Should Overweight Fliers Pay Higher Ticket Prices?
It’s sort of outrageous to think anyone would advocate for airlines adding on more fees than they already have, but a professor at Princeton University think airlines should be passing along the burden of high fuel expenses to the passengers they feel are to blame in the first place: overweight fliers.
In a controversial Project Syndicate essay, bioethics professor Peter Singer proposed an idea to allow airlines to base their ticket prices on each passenger’s weight. He suggests airlines do this either one of two ways. The first suggestion is to base the ticket price on a standard passenger weight so that any flier over that amount would have to pay a surcharge for the cost of additional fuel. Any passenger weighing less than the standard would also receive a discount in the same amount.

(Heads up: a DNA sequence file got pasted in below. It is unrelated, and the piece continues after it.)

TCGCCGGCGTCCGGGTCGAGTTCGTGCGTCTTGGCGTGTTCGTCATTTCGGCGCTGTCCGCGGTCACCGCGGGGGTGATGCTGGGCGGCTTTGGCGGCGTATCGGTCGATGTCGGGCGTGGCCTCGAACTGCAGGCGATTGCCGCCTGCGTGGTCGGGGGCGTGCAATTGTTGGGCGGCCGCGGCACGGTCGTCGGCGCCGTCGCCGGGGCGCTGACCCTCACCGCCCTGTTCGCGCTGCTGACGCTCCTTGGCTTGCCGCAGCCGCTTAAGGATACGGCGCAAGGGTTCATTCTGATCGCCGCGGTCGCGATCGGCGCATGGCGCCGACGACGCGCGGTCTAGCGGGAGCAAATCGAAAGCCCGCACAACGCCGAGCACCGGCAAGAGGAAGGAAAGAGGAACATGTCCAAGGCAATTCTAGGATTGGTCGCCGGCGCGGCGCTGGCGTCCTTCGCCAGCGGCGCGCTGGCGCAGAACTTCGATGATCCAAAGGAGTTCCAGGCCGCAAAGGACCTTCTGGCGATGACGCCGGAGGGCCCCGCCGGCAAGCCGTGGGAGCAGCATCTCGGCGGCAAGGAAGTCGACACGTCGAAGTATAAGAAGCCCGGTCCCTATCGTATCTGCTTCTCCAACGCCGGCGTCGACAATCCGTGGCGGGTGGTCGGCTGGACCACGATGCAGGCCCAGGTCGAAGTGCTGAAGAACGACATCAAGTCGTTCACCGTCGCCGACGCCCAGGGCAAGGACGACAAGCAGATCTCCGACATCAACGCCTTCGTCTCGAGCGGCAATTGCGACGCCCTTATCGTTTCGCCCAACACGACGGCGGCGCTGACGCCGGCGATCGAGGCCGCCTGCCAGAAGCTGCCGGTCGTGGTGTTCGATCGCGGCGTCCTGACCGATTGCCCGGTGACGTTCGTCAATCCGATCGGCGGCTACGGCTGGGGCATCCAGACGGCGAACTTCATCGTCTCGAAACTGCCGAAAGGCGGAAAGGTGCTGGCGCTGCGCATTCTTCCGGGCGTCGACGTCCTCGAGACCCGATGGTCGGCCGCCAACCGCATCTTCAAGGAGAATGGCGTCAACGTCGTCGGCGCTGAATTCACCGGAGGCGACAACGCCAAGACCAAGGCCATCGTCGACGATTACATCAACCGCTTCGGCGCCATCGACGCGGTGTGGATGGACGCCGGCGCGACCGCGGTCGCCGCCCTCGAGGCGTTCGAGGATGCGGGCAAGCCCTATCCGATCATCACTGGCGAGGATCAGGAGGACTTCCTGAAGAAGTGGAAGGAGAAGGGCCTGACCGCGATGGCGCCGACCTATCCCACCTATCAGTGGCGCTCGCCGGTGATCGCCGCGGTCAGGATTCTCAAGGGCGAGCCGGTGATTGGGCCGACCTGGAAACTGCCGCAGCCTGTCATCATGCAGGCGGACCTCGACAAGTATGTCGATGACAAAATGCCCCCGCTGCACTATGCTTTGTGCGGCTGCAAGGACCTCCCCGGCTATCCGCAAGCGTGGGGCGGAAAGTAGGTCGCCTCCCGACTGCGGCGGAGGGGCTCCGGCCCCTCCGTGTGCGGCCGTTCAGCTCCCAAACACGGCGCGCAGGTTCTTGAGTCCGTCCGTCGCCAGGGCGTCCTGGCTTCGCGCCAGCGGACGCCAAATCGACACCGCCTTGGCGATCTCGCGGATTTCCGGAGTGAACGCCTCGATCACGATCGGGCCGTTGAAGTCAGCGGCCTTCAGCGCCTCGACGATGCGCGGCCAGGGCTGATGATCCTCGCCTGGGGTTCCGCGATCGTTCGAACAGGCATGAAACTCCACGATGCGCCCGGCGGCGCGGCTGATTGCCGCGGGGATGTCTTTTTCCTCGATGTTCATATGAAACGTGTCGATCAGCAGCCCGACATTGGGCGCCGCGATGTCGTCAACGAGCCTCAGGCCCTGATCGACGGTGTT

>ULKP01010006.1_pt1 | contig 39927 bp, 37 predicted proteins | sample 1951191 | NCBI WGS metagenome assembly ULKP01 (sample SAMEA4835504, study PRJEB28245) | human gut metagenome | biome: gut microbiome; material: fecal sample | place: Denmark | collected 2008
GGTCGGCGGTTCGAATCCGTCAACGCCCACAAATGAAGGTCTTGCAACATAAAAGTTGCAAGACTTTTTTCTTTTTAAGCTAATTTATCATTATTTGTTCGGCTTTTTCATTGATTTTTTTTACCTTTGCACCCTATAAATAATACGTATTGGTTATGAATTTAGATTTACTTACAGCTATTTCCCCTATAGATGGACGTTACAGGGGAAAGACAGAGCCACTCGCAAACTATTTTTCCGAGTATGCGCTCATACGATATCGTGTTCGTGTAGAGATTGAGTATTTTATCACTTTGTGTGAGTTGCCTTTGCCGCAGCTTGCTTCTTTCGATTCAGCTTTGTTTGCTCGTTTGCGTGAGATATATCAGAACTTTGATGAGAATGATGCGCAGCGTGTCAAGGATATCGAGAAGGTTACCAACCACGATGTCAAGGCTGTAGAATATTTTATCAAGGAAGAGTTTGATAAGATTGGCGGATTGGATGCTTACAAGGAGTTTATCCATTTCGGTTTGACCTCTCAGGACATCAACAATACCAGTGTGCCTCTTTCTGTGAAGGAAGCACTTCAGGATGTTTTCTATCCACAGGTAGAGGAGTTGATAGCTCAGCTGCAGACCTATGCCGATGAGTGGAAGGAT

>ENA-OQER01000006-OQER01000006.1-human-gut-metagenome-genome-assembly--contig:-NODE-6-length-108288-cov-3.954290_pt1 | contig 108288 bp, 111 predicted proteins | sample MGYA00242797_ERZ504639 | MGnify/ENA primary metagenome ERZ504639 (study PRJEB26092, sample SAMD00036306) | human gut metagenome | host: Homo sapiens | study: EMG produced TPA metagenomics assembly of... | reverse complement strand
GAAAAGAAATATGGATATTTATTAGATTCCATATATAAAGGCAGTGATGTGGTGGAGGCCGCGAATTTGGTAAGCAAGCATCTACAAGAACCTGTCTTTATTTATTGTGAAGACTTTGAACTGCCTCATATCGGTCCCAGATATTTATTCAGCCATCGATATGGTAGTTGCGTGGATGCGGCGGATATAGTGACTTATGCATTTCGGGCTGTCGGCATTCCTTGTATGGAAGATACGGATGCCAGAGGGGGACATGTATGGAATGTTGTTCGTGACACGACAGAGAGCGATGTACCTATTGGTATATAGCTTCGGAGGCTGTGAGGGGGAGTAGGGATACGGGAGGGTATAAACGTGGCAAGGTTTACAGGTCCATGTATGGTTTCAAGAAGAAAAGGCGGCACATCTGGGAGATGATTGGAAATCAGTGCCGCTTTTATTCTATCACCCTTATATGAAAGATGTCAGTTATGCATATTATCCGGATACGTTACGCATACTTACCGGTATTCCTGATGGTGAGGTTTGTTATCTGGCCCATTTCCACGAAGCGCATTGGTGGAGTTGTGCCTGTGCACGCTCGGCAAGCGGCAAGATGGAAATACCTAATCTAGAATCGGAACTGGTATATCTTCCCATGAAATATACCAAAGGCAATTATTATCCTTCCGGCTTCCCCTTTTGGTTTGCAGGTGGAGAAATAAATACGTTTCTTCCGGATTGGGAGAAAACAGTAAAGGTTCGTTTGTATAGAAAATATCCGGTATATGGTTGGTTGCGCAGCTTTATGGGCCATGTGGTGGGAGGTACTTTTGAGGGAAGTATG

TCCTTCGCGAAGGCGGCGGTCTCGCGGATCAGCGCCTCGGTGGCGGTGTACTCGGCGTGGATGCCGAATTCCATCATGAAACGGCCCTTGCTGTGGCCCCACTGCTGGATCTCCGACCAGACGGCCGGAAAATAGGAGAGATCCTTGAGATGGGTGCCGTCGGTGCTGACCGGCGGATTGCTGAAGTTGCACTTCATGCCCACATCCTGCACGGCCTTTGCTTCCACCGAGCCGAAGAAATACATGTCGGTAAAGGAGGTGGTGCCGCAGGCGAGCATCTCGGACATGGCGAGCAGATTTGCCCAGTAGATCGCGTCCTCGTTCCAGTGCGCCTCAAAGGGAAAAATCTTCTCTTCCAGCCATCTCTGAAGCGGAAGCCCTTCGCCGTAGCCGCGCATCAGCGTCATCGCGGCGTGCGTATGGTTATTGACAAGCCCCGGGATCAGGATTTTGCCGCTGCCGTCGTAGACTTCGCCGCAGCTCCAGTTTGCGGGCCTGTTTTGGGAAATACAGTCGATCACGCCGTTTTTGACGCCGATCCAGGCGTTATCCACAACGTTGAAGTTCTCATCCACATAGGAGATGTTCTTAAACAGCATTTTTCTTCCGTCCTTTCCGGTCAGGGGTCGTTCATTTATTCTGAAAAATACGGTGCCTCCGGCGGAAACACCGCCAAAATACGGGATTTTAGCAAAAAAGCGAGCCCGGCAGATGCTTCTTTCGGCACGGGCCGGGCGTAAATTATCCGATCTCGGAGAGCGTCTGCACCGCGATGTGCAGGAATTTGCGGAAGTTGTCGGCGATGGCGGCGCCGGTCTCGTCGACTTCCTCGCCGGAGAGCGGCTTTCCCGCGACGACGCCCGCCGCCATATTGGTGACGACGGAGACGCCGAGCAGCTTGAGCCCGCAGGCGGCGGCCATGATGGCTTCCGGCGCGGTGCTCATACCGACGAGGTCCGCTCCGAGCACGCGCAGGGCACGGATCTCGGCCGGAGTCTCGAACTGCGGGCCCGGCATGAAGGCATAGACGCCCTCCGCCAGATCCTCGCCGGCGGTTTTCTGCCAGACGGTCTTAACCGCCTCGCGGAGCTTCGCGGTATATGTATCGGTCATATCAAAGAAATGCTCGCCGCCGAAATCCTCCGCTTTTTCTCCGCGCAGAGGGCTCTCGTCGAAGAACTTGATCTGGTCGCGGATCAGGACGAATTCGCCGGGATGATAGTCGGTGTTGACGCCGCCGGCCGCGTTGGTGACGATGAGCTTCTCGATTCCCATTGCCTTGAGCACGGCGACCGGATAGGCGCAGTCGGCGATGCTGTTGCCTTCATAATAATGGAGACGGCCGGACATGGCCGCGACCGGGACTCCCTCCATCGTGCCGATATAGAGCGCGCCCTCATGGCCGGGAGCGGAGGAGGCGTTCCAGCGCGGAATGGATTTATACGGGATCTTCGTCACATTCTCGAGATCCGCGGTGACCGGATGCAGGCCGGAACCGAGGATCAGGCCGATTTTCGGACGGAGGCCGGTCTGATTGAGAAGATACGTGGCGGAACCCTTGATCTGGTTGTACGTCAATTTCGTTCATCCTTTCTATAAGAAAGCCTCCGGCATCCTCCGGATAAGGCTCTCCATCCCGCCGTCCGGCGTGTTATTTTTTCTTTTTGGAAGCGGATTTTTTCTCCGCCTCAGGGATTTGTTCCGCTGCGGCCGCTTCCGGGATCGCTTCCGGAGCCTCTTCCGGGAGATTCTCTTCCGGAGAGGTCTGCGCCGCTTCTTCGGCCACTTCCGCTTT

The other price model involves combining the weight of the ticketed passenger with his or her bags. The passenger would be asked to get on a scale with his or her luggage and then adjust the price accordingly—hot mess waiting to happen.
In a lot of ways the overall idea screams fat shaming, but in professor Singer’s eyes, with all of the other accommodations that have had to be made for obese individuals such as stronger hospital beds and operating tables, bigger refrigerators in morgues, etcetera, the costs of those accommodations justifies public policies such as this that discourage weight gain. According to him, the issue isn’t just a financial one, it’s an environmental one when you consider greenhouse gas emissions.
“Many of us are rightly concerned about whether our planet can support a human population that has surpassed seven billion. But we should think of the size of the human population not just in terms of numbers, but also in terms of its mass. If we value both sustainable human well-being and our planet’s natural environment, my weight – and yours – is everyone’s business.”
What do you think about this idea? Should overweight passengers be charged more to cover fuel costs?
Brande Victorian is a blogger and culture writer in New York City. Follower her on Twitter at @be_vic.
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